A History of Art Forgery
|The scientific advances of the late 19th and early 20th centuries brought the craft of forgery detection out of the museum gallery and into the laboratory. Techniques such as infrared and ultraviolet examination, photospectrography, carbon dating and other techniques were developed to aid the experts in their evaluation of the authenticity of works of art.|
Forgers of antiquarian drawings, prints, manuscripts and documents on paper often find old documents dating from the era they want to replicate, erase all traces of the prior image, and then proceed to create a fake image on the blank surface. When viewed under ultra-violet radiation, however, as on the image above, writing which had been previously erased can be plainly seen.
|Examination under different kinds of light and radiation outside the visible spectrum can reveal some interesting information not readily visible to the naked eye.|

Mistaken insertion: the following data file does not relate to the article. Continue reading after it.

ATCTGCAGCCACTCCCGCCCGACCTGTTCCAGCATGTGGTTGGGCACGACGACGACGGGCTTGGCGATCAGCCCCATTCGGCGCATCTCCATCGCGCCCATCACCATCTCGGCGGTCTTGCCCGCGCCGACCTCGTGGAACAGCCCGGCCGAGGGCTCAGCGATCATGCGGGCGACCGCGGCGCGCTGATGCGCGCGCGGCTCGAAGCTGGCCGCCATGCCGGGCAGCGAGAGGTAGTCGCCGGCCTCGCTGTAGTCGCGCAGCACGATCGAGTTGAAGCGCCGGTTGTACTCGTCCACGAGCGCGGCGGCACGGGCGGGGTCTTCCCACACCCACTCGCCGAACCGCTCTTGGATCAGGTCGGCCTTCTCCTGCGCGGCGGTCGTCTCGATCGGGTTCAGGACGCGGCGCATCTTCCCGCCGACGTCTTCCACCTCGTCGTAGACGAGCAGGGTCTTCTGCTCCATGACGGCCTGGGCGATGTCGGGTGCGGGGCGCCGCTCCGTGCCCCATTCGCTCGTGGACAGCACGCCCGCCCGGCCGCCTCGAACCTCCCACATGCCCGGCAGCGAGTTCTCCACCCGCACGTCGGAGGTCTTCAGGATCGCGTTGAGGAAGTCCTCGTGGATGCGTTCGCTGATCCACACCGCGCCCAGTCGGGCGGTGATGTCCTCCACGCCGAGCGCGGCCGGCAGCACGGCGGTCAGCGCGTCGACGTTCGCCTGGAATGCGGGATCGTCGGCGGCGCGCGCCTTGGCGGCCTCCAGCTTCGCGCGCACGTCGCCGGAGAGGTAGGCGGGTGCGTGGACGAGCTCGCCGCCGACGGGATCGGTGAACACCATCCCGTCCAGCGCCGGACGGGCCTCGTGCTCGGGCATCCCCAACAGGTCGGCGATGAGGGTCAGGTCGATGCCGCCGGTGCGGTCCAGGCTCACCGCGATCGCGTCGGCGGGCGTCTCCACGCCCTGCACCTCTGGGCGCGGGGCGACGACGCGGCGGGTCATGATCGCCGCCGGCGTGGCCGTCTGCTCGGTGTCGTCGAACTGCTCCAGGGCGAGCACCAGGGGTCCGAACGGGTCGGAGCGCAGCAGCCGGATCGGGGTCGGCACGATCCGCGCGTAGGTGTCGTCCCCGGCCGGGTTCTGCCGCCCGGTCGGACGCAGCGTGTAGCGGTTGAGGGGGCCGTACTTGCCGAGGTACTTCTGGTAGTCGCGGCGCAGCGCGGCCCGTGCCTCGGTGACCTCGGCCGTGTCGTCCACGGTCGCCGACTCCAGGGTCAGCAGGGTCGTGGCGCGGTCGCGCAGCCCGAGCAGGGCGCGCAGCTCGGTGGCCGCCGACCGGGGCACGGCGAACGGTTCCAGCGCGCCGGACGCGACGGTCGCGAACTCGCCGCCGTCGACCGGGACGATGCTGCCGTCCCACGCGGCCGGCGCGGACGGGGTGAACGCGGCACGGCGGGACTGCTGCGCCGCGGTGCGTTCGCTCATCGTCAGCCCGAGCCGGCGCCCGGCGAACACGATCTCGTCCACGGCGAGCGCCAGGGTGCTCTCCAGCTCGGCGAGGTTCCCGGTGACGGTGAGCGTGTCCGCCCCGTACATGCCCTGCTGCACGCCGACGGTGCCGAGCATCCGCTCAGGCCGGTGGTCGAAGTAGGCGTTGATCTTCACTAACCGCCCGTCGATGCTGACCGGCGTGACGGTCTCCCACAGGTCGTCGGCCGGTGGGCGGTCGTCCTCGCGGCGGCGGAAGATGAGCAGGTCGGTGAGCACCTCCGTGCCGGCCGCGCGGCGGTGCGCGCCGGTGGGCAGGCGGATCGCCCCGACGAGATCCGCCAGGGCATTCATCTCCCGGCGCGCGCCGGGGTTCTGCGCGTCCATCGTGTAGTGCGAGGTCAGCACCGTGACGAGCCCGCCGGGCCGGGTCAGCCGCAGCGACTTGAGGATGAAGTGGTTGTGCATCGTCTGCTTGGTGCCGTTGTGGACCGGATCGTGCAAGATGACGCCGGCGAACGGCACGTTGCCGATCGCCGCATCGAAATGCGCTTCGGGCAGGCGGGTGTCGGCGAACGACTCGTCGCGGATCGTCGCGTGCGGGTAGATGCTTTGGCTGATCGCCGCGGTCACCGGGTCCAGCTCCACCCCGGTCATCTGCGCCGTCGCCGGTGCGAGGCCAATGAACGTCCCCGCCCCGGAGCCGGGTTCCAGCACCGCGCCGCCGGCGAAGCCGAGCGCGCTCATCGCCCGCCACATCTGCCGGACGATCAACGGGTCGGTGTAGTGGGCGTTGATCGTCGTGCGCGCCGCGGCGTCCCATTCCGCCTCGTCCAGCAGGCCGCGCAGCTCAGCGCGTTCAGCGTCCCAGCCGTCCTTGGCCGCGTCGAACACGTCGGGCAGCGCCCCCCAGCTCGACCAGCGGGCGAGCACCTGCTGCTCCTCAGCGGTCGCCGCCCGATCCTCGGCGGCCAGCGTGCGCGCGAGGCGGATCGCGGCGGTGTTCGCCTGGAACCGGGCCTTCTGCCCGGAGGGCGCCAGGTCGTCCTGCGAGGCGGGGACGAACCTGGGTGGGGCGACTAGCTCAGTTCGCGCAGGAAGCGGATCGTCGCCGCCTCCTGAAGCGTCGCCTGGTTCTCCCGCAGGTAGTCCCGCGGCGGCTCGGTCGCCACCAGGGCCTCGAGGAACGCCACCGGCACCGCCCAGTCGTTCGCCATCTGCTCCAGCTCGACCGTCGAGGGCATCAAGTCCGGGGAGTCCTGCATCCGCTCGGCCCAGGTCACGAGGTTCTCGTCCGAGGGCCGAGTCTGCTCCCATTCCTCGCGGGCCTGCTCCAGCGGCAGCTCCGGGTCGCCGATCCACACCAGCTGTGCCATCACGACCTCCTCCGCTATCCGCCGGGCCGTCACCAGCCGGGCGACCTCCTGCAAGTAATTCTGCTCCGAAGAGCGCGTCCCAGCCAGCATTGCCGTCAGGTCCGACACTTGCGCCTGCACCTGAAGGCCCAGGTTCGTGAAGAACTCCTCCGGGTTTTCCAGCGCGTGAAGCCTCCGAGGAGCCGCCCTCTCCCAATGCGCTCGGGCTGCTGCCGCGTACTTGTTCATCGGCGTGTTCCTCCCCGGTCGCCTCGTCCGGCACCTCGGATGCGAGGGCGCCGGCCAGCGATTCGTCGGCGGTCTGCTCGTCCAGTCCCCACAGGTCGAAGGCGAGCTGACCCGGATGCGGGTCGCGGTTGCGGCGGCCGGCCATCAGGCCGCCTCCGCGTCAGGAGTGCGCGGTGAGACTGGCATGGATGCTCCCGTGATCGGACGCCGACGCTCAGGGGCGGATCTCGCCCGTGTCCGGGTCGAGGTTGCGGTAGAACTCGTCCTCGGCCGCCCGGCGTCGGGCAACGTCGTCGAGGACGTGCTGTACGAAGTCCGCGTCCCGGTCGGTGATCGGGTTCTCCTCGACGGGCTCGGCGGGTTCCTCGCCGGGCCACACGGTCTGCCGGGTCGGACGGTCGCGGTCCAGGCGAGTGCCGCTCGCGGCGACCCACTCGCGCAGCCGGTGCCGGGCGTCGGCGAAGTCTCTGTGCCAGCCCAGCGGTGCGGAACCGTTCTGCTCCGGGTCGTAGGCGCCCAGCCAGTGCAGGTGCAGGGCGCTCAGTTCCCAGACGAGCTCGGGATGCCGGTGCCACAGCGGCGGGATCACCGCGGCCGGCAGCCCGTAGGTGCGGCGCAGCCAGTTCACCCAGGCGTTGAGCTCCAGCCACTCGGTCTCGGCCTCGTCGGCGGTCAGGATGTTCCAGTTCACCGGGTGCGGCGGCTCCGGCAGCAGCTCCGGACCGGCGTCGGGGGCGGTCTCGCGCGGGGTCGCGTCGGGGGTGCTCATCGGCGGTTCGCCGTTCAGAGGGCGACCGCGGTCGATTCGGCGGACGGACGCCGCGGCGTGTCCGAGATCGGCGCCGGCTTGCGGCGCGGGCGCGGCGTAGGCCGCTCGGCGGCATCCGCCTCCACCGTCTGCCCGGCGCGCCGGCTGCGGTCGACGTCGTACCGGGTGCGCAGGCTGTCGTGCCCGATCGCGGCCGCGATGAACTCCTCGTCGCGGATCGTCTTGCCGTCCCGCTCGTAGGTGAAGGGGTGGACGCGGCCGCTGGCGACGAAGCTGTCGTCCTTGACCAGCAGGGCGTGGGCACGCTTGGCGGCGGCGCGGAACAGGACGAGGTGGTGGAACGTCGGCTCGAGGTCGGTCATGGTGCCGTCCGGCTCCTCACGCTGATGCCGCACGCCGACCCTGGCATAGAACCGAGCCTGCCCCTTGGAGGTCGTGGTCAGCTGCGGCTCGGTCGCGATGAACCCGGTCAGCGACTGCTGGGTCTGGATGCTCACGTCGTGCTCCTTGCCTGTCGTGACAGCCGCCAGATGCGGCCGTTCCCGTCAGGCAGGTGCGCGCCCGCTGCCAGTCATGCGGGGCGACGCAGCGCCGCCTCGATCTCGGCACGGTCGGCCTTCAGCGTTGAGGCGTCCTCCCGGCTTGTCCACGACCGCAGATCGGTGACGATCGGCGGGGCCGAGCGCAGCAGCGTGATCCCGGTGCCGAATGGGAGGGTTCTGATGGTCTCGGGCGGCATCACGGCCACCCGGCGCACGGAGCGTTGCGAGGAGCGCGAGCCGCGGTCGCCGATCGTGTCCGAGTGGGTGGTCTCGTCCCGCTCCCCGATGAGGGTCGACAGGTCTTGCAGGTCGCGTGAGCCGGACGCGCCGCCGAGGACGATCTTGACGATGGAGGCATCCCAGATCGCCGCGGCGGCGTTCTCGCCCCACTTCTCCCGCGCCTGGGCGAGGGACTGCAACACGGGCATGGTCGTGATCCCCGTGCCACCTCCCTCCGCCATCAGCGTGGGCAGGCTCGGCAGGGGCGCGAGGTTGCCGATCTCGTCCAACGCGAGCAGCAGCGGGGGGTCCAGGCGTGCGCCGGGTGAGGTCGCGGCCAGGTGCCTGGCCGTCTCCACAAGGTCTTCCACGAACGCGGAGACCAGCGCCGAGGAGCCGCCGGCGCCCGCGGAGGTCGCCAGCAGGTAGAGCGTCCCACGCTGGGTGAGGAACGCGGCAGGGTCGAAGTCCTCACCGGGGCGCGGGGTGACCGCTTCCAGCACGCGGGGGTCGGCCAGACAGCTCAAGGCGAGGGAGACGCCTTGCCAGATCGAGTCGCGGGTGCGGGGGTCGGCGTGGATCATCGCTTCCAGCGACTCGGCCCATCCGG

ABOVE LEFT: Carlo Maratti (1675-1713). Madonna and Child with Angels. Ordinary photograph, taken in sunlight. The painting was subject to examination by four different techniques, as a result of which it was found that certain things had been superimposed.
Upper Left: Under x-ray, the face appears broader and
the layers of color more solid.
|Intro (1) (2) (3) (4) (5) (6) (7) (8) (9)
(10) (11) (12) (13) (14) (15) (16) (17)
(18) (19) (20)
Look for updates to this exhibit every week.
Also visit the companion to this exhibit: FABULOUS FAKES
|Special thanks to people without whom this exhibition would not have been possible: Thea Eichler, NRCA; Billie Tucker, New Rochelle Library; Ivar Hyden, Backstreet Gallery and all the contributing artists.|
|Additional information about the availability of Fabulous Fakes, the History of Art Forgery or any of the works in the exhibition may be obtained by contacting The New Rochelle Council on The Arts by email or by calling 212-529-2025. More information on the NRCA can be found by connecting to the internet and clicking here.|
Fabulous Fakes and A History of Art Forgery © J. L. Dolice, 2001, 2003.
|All images in this presentation may not be copied, stored in any electronic retrieval device or used in any way without permission in writing. ISBN 0-935901-51-5.|
|Art Forgery||Art Haus|